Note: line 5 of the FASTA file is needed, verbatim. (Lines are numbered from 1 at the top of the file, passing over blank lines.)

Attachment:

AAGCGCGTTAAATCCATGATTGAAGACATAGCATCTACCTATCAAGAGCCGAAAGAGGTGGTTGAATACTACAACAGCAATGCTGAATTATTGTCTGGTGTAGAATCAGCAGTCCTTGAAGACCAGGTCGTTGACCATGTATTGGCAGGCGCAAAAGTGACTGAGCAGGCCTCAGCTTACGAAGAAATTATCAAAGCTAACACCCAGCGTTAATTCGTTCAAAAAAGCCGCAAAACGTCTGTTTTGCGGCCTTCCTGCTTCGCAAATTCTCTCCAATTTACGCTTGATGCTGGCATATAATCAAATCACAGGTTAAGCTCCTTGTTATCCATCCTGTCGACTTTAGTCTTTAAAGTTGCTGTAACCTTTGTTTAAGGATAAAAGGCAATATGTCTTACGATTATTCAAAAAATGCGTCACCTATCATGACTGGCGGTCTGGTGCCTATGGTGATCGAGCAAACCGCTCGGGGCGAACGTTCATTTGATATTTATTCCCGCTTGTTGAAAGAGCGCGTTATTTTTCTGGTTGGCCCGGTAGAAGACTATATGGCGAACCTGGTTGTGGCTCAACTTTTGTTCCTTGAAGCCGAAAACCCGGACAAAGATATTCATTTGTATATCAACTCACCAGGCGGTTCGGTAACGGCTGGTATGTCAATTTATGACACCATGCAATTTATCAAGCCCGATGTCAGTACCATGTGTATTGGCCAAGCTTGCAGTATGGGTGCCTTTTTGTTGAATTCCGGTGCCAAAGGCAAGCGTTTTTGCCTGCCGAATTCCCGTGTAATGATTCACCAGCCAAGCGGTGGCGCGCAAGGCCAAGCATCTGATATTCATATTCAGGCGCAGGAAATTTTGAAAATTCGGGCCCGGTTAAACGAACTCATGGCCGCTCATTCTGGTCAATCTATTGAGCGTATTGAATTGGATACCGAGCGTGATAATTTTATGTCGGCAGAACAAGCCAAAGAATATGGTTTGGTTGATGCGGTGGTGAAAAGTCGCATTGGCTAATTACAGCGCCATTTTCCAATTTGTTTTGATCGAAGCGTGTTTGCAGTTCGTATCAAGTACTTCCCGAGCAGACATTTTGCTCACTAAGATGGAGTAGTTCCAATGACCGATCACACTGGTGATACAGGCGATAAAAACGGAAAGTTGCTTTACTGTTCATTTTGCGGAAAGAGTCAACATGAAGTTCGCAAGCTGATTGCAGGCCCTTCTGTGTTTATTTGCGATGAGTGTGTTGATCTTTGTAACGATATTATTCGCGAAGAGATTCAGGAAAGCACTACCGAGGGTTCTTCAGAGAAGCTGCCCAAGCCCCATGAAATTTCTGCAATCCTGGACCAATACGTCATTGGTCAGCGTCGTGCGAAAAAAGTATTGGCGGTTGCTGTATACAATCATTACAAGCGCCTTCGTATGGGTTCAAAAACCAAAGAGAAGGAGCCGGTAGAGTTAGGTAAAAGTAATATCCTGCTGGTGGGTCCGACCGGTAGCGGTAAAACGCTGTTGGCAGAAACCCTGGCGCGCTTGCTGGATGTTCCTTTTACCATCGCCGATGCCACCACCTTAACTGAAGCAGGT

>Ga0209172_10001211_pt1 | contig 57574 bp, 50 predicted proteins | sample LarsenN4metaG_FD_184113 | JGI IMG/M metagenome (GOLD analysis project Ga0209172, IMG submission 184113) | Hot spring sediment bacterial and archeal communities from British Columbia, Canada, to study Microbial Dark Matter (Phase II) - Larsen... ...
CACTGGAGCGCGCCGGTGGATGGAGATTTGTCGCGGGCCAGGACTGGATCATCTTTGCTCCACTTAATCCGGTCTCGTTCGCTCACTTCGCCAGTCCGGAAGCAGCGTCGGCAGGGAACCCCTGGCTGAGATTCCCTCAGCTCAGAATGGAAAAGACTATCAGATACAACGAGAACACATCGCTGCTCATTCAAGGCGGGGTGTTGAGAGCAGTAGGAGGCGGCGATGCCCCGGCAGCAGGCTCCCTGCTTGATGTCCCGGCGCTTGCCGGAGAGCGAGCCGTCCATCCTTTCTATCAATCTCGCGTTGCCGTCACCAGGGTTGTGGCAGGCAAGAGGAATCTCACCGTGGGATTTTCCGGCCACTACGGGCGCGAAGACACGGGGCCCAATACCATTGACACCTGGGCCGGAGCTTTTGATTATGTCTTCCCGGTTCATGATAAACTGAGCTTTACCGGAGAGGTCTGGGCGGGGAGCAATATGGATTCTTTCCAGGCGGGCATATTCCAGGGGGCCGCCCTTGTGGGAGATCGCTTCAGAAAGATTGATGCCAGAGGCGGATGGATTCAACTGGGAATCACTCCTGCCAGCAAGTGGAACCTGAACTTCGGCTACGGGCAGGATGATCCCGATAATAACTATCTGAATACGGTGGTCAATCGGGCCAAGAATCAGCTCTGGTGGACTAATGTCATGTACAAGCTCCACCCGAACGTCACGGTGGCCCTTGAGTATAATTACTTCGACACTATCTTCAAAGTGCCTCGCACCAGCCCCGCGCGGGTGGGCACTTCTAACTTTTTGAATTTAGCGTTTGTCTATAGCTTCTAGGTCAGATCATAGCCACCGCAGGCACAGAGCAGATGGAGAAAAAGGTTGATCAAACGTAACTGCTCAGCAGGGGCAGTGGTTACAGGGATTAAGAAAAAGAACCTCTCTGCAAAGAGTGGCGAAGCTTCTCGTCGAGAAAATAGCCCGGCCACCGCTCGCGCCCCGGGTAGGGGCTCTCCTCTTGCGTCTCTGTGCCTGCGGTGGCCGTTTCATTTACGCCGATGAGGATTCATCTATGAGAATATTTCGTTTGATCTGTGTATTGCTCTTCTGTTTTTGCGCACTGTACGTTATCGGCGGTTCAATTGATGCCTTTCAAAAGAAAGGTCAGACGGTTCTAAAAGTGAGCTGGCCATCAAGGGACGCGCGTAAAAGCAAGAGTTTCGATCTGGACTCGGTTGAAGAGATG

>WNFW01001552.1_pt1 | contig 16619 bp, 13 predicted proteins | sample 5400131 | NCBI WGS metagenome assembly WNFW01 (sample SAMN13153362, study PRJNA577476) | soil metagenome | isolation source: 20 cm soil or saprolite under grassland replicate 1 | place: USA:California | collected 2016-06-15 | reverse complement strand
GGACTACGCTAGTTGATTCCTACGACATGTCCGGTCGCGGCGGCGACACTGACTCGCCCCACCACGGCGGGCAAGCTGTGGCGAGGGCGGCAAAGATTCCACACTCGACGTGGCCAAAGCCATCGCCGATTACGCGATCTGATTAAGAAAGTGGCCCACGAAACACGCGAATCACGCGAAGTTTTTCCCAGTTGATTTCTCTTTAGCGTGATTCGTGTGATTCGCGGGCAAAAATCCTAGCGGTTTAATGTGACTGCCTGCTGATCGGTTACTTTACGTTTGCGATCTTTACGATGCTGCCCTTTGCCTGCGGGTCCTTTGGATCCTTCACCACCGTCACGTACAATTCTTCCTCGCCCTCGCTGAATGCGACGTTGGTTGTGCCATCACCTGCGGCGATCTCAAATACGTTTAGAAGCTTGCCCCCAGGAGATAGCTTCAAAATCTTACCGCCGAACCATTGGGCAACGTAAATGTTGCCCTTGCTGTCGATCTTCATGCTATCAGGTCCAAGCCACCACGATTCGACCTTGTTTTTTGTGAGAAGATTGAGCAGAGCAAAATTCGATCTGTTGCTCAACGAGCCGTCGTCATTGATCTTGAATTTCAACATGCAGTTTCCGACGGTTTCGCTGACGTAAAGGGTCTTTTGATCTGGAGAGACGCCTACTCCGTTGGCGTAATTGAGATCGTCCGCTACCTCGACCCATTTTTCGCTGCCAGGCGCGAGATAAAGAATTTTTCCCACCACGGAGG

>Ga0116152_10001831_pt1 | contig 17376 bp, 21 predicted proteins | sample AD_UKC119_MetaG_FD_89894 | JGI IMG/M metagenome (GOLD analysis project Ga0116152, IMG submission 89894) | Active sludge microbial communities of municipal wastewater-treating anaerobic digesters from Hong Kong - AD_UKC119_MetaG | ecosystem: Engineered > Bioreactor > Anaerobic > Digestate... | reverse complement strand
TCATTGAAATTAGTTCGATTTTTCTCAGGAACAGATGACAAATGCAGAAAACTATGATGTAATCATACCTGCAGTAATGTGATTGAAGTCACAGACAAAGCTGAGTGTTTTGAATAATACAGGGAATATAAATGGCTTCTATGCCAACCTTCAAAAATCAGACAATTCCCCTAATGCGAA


GGACTACGCTAGTTGATTCCTACGACATGTCCGGTCGCGGCGGCGACACTGACTCGCCCCACCACGGCGGGCAAGCTGTGGCGAGGGCGGCAAAGATTCCACACTCGACGTGGCCAAAGCCATCGCCGATTACGCGATCTGATTAAGAAAGTGGCCCACGAAACACGCGAATCACGCGAAGTTTTTCCCAGTTGATTTCTCTTTAGCGTGATTCGTGTGATTCGCGGGCAAAAATCCTAGCGGTTTAATGTGACTGCCTGCTGATCGGTTACTTTACGTTTGCGATCTTTACGATGCTGCCCTTTGCCTGCGGGTCCTTTGGATCCTTCACCACCGTCACGTACAATTCTTCCTCGCCCTCGCTGAATGCGACGTTGGTTGTGCCATCACCTGCGGCGATCTCAAATACGTTTAGAAGCTTGCCCCCAGGAGATAGCTTCAAAATCTTACCGCCGAACCATTGGGCAACGTAAATGTTGCCCTTGCTGTCGATCTTCATGCTATCAGGTCCAAGCCACCACGATTCGACCTTGTTTTTTGTGAGAAGATTGAGCAGAGCAAAATTCGATCTGTTGCTCAACGAGCCGTCGTCATTGATCTTGAATTTCAACATGCAGTTTCCGACGGTTTCGCTGACGTAAAGGGTCTTTTGATCTGGAGAGACGCCTACTCCGTTGGCGTAATTGAGATCGTCCGCTACCTCGACCCATTTTTCGCTGCCAGGCGCGAGATAAAGAATTTTTCCCACCACGGAGG